Despite the fact that he was wearing an Avid t-shirt when I met him backstage at the Manchester Apollo, Cooper actually mixes on a Midas console. “I’m using a Midas PRO6. I was using a Midas PRO5 previously, and a Midas XL4 for about 12 years before that. I just like the feel of the Midas - its got superior sound quality in my opinion, and good build quality is assured.”

Cooper attempts to keep the mix sounding as live as possible to stay true to the bands rock ‘n’ roll sound. “I’m such a Luddite, I don’t like using scenes. I try and ensure that my job behind the desk is just like the experience of mixing on an analogue desk as possible. I’m just operating and moving. I believe that there’s a lack of engagement in the show if you use too many scenes. Of course, sometimes it is necessary to employ scenes, but with a band like the Manics, I try and retain that live sound as much as possible.

“Playing the arena in Cardiff was a highlight. For a lot of bands that kind of homecoming show would be the last gig on the tour. But for the Manics it was the other way round!”

Cooper was keen to tell us about his preference for Shure microphones, especially with regards to the popular SM58 model, which is his vocal microphone of choice for the band. “There’s a reason why the SM58 is the most popular microphone in the world; it’s reliable, and you know exactly what they’re going to give you.” Cooper continued: “The only time to think about alternatives is if you’ve got a tricky vocalist. But with the case of the Manic Street Preachers, I mean, James [Dean Bradfield, lead vocalist] can really sing, he’s Welsh!”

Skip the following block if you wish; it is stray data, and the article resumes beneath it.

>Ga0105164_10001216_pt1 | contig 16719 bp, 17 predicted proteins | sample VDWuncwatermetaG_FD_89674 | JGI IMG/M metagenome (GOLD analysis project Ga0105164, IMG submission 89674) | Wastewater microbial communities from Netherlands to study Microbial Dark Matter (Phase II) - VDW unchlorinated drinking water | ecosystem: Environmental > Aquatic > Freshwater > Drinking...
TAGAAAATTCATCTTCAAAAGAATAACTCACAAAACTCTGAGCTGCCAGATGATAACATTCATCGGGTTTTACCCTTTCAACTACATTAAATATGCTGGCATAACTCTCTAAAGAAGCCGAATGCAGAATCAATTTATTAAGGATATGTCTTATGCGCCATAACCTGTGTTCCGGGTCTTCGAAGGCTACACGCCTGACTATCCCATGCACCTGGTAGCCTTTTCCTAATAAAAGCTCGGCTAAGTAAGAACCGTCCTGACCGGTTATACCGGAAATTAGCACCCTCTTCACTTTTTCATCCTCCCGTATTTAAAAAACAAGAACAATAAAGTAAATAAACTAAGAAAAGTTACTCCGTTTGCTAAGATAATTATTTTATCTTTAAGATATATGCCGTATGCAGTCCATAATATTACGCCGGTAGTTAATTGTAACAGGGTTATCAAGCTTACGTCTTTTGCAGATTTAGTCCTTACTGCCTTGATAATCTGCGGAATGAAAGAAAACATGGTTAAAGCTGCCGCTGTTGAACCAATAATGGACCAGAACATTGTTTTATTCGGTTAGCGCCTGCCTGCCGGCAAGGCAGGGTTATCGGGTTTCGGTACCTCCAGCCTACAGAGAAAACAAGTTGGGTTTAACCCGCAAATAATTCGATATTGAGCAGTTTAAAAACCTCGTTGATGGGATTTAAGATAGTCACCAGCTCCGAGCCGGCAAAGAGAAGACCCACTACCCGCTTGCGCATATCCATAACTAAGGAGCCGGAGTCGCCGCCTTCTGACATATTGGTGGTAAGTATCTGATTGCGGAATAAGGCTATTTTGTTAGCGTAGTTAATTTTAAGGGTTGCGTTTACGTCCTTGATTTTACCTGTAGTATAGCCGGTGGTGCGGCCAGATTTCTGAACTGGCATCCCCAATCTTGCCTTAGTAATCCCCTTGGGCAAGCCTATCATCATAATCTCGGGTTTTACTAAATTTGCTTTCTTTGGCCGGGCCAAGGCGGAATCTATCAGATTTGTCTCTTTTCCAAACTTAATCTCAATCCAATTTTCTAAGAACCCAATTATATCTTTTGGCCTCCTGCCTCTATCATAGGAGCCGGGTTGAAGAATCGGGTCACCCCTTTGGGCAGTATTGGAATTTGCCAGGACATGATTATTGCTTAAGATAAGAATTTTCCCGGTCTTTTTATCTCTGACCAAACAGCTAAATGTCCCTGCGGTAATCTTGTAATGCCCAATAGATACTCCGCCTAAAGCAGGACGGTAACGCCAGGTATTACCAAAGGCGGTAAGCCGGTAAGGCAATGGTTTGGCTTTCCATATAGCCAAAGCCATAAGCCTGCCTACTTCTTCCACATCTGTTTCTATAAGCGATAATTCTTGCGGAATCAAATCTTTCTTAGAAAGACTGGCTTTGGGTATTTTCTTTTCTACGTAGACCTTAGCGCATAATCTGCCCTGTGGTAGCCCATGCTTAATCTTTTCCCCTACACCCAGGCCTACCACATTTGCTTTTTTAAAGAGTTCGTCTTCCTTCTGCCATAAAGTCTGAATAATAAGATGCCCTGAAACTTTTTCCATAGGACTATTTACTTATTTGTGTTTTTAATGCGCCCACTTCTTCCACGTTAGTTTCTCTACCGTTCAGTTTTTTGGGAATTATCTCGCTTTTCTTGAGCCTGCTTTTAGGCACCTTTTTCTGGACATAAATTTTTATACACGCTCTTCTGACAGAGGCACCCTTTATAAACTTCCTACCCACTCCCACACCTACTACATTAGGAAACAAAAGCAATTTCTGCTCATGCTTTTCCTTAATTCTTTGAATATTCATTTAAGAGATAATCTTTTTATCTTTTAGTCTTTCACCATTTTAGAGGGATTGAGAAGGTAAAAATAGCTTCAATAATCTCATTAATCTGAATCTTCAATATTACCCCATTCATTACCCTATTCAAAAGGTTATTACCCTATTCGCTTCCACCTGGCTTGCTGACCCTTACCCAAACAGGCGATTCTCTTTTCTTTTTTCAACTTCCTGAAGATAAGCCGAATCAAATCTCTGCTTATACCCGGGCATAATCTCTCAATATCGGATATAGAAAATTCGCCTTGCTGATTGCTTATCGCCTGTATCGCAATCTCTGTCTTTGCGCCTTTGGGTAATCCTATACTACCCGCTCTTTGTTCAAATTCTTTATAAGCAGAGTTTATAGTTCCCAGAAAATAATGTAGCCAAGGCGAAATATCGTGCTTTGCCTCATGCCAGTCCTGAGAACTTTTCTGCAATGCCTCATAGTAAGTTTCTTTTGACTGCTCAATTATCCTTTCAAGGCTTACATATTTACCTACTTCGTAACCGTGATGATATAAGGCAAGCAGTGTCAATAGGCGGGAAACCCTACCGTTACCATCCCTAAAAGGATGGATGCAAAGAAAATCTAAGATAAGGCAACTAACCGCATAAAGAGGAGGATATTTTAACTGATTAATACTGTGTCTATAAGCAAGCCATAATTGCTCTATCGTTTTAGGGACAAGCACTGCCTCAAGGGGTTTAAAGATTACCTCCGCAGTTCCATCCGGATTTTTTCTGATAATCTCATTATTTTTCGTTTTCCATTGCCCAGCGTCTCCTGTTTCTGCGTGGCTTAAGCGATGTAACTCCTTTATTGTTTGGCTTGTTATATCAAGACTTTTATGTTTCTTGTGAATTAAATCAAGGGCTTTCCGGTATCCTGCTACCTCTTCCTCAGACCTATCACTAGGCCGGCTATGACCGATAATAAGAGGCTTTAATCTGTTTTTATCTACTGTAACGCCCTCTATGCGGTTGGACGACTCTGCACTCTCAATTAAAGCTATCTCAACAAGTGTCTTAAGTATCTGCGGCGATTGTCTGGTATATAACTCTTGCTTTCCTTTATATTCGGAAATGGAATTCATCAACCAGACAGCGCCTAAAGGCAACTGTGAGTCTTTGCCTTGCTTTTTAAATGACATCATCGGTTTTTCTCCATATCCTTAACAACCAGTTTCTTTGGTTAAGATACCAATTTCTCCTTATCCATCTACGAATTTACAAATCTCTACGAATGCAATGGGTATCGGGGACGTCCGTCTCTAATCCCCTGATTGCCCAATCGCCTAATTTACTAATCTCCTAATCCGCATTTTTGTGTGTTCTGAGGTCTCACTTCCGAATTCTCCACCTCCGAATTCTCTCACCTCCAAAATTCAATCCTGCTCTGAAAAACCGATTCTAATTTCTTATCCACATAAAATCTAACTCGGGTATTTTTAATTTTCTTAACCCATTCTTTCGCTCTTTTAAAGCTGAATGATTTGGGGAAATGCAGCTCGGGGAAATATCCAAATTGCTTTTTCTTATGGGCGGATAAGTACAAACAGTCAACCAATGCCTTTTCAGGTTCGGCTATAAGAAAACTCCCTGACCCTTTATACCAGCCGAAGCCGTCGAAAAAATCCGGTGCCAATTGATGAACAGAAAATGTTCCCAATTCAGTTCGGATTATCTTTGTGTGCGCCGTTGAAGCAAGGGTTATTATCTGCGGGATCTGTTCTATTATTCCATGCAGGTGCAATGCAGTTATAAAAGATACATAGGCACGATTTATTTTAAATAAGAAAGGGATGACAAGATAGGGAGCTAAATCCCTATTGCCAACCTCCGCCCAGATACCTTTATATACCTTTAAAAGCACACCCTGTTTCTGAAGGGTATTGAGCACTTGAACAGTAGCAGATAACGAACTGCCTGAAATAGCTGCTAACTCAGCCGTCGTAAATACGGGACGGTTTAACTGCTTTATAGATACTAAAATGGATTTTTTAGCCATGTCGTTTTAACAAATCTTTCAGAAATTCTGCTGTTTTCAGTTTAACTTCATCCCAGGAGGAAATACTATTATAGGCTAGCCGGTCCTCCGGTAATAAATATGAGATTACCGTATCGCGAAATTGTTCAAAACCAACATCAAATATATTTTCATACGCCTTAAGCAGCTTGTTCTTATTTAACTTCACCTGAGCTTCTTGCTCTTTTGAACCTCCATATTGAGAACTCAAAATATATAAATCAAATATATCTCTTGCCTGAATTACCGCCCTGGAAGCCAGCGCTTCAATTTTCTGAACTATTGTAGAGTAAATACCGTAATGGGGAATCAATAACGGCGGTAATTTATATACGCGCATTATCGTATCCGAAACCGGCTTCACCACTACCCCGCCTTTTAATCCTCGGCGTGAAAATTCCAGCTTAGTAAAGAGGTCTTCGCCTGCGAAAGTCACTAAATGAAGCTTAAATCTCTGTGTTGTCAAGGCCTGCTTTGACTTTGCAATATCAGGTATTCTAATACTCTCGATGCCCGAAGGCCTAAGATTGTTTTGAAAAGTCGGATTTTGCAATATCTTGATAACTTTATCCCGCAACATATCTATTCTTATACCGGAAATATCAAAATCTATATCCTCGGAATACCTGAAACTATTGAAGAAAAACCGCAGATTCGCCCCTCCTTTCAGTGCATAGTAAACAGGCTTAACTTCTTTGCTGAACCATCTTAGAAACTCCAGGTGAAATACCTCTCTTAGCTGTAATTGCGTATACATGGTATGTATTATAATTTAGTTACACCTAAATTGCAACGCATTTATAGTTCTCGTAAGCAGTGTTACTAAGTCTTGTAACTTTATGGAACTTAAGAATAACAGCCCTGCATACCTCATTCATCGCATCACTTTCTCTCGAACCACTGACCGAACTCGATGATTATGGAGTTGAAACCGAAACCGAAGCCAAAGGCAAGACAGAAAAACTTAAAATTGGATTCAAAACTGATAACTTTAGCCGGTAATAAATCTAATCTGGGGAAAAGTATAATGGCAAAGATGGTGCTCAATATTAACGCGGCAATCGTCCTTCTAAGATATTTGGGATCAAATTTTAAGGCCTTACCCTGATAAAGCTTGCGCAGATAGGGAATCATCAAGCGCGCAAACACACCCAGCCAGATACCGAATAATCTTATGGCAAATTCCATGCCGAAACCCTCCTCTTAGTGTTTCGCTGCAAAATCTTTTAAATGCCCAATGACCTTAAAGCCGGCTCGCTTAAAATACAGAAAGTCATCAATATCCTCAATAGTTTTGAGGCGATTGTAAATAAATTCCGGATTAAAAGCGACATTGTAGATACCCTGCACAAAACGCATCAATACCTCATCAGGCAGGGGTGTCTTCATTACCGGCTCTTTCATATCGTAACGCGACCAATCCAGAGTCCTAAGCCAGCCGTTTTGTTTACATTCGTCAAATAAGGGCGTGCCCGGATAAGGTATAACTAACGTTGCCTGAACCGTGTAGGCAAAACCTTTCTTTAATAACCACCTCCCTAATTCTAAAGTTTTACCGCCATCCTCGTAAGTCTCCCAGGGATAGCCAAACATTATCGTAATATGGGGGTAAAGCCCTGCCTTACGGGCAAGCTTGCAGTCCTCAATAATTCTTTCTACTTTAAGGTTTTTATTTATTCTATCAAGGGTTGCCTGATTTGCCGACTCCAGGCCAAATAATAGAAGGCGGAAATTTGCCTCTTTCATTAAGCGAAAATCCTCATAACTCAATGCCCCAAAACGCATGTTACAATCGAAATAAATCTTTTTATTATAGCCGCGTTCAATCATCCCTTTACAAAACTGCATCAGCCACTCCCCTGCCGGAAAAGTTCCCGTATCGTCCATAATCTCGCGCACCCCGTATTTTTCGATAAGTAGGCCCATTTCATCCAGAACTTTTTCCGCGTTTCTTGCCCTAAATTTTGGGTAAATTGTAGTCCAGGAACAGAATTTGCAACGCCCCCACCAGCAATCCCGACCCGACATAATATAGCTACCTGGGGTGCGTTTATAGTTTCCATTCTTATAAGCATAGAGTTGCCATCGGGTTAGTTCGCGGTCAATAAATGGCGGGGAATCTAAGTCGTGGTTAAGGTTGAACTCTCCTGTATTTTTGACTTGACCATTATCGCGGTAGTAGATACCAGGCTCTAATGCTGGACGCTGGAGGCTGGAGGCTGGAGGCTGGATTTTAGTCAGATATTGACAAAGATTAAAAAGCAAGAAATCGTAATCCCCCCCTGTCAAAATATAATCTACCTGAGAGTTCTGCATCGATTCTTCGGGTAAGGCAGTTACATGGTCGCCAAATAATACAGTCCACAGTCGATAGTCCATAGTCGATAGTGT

In addition to vocals, Cooper also uses Shure to microphone the guitar and bass amplifiers - of which there is a whole assortment. With respect to drum microphones, Cooper and drummer Sean settled on an Audix set-up. Cooper commented: “Sean’s a great shopper. I was having a chat with him a while back about the Audix D6 kick drum microphone, which has great resonance, and he just went and bought the whole set of Audix microphones!”

Curious as to whether the enormous back catalogue of the band - from the heavier guitar sounds of the Holy Bible to the primarily acoustic ballads of their latest album, Rewind the Film - posed any difficulties from the FOH perspective, Cooper explained: “Well, whereas the Manics’ last album has a very acoustic sound, the new one [from which the band have rehearsed to play three songs] has a more krautrock / industrial sound. So we had to sit down and talk about how we were going to approach that, due to the large amount of differing sonic textures.”